Remember the dead, dark and empty pond, the frost damage, the gardener’s despondency? All vanished about a fortnight ago. A miracle happened. The sun shone.
The huge dark cloud which had hovered above Lea Gardens vanished. A thrush was singing outside my bedroom window one Sunday morning. A pair of redpolls dipped and swooped across the borders. Blanche, our tame blackbird, absent for weeks, re-appeared for a sharp-eyed earthworm search amongst the freshly turned earth of the salad garden, unperturbed by the presence of Mousie, our silver-grey semi-Burmese cat, balancing on a nearby fence. Blanche gobbled up the worms there and then, which means she’s no young to care for – yet.
The most severely frost-bitten plants sported new buds and leaves almost overnight; even Inula hookeri, all its new growth grey and soggy, is pushing up furry, bright green rosettes at ground level.
And almost overnight, the garden has turned green, countless shades of fresh, soft spring green.
But most miraculous of all: some fish have escaped the otter’s killing spree. Five inch-long “invisibles” basked in the sunshine amongst the parrots’ feathers on the margins of the pond. “Invisible” fish are young shubunkin, near-black from a distance, purplish-brown close-up. They change colour rapidly as they mature, adding pink and red highlights to their dark, sombre scales. They were briefly joined by a small, orange goldfish, darting in and out of cover, and a golden orfe, basking for a minute or two before returning to the deep.
With the addition of two blue shubunkin I couldn’t resist buying, there should be nine fish in the pond altogether; and for all I know – hope springs eternal – there could well be more survivors of the massacre, too traumatised yet to rise to the surface.
There have been a few days between weathers since, dry and calm, at times even sunny enough to make use of the light nights. Being an owl, my creative juices rarely start flowing before 3pm, and are most prolific after 6pm, when the last visitors have left, the Tresta rush-hour traffic has dried to a trickle and the garden is quiet.
Visitors, more often than not, remark on all the hard work that must go into the garden. They’re wrong. It’s play, rather than work, even though I often find myself aching all over on the morning following one of those late sessions, when everything flows and falls into place, borders create themselves, all the right plants are suddenly at hand and the perfect spaces can be found for those who’ve sulked in pots for years.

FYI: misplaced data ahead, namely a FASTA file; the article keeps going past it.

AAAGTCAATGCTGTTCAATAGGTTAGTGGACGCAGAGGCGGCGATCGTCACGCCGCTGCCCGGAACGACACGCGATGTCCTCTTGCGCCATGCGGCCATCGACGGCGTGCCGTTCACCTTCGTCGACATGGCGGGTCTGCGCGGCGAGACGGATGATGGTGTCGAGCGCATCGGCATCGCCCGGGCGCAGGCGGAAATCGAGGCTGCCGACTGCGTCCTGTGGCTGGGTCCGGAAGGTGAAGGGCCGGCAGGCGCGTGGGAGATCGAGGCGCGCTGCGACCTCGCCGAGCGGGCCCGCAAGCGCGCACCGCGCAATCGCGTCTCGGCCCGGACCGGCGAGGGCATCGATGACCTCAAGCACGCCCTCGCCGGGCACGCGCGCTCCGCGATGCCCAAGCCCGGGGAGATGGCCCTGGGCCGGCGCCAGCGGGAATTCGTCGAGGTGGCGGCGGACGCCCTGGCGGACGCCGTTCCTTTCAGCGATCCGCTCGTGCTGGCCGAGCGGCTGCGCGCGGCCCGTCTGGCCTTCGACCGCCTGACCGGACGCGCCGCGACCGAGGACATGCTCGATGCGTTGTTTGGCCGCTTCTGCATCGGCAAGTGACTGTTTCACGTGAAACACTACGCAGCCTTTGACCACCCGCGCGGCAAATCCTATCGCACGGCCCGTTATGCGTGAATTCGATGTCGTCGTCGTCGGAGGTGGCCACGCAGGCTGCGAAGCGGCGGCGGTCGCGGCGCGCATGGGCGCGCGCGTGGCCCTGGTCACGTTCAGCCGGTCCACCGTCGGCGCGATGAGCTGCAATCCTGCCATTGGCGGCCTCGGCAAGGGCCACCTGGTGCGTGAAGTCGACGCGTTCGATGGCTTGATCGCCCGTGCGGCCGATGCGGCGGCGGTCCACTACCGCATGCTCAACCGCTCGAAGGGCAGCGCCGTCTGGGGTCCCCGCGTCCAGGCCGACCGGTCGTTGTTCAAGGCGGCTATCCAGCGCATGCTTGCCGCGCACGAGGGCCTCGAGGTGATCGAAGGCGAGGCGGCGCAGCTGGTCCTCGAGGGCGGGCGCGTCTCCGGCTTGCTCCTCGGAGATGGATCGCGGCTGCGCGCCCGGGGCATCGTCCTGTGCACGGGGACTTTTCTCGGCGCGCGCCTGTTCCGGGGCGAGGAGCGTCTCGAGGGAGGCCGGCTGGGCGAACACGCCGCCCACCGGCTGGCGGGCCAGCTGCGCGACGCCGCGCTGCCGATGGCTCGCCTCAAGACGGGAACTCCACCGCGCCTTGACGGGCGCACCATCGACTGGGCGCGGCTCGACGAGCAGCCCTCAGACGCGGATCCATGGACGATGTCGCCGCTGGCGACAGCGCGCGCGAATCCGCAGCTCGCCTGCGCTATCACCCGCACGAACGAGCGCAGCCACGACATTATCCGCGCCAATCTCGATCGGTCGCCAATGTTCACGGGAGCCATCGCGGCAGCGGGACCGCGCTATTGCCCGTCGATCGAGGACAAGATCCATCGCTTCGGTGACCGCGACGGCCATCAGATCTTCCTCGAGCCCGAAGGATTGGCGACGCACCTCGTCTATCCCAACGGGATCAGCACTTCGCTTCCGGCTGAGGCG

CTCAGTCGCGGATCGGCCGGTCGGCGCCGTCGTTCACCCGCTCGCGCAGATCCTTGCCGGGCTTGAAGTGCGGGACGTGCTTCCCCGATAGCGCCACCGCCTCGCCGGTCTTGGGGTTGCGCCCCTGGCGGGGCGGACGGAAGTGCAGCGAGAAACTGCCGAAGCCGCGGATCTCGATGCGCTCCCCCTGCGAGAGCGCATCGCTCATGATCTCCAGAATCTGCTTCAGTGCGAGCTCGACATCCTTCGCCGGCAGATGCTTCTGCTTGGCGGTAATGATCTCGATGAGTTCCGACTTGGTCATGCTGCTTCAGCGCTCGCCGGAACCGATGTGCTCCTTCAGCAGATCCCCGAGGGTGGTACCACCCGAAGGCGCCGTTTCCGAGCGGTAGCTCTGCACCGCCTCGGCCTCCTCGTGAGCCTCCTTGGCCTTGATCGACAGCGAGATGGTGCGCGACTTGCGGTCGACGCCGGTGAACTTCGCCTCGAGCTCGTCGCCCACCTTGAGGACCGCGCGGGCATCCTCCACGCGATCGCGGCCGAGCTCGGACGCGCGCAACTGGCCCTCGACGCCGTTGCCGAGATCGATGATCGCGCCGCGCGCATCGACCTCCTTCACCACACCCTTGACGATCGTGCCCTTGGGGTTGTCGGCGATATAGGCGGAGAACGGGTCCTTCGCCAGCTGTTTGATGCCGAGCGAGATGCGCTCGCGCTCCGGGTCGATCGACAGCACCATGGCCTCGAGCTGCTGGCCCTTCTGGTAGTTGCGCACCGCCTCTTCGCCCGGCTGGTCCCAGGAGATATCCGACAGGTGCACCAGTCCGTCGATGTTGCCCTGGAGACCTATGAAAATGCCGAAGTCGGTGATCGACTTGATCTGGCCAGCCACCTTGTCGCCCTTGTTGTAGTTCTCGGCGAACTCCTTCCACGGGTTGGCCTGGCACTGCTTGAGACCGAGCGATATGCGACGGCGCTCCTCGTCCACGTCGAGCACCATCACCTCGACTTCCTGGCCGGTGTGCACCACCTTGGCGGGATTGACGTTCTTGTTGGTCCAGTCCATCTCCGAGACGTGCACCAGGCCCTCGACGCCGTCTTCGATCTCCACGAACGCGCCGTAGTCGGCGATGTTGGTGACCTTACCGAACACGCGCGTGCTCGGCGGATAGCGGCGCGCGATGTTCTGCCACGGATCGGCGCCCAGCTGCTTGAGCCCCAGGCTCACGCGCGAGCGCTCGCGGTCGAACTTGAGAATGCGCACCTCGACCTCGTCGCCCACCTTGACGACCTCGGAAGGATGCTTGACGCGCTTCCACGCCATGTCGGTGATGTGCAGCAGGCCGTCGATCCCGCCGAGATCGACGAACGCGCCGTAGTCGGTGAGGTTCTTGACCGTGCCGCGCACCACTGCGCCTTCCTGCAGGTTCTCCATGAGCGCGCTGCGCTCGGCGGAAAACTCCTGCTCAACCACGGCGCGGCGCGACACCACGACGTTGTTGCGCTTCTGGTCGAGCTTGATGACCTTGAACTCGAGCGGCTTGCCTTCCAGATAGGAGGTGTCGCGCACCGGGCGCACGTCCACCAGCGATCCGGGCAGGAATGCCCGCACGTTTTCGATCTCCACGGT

It’s also the time of day when the gardener’s inhibitors flee: cultural considerations hampering the creative flow – too damp, too dry, too shady, too bright for a given plant. No ifs, no buts, plants can always be moved if they’re not happy where I’ve put them and – this happens more frequently – if I’m not happy with them in their new locations.
But the moving and shifting is some way off yet. At the moment the garden and I are on our annual honeymoon. The shady parts of the old garden take care of themselves, and newer planting, such as the bed next to the nursery, are coming into their own. Euphorbia griffithii ‘Wickstede’, a dark, compact cultivar, has pride of place in the latter. Everything looks – almost – perfect, even the jumble of Barnhaven primroses, in one of the limed, raised beds. All were raised from seed, polyanthus and acaulis types in a bewitching range of colours Visiting their website is a must for all primrose lovers: www.barnhavenprimroses.com
I’m particularly fond of their Cowichan polyanthus range, solid pools of colour, devoid of the large yellow eye, so typical of the tribe. The reds are especially delectable, garnet, ruby and strawberry shades, each flower with a tiny, precision-stamped star in its centre.
Their double primrose seed is for gamblers only, and during my latest attempt, I pulled the short straw; a healthy crop of plants, but only one double amongst them, cream-coloured and far inferior to a single-flowered wisteria blue, compact, floriferous and exquisite.
Cowslips and primroses seed themselves about where the drainage is good and the soil not too acidic. An almost obscenely vigorous red polyanthus has joined the throng of watsonias, crocosmias and nerines in the South African bed, feeling very much at home in a gritty, semi-scree mix, proving, if proof were needed, that British mainland’s damp and shady translates into sunny and well-drained for Shetland.
June is the main season for Asiatic primulas in my garden, but there is one notable exception. Primula chionantha ssp. sino-purpurea is an exceptionally handsome plant; tall, sturdy stems rise from strong clumps of long, narrow, silver-green basal leaves, and carry at their apex a generous bunches of cool lavender-blue flowers with a reddish-mauve eye. There are also white, cream and pink forms. It thrives in damp, humus-rich, but not water-logged soils.
A sweet scent carries on the air during May and visitors, curious to find out its floral source, are in for a disappointment; the fragrance is wafted by the newly-expanding leaves of our Alaskan balsam poplar, Populus trichocarpa.
PS. To all those who’ve left comments: I’m very sorry, but I’m swamped by spam and have found no way to stop this and, sadly, no time to seperate the wheat from the chaff. So for the time being I won’t be able to approve any comments.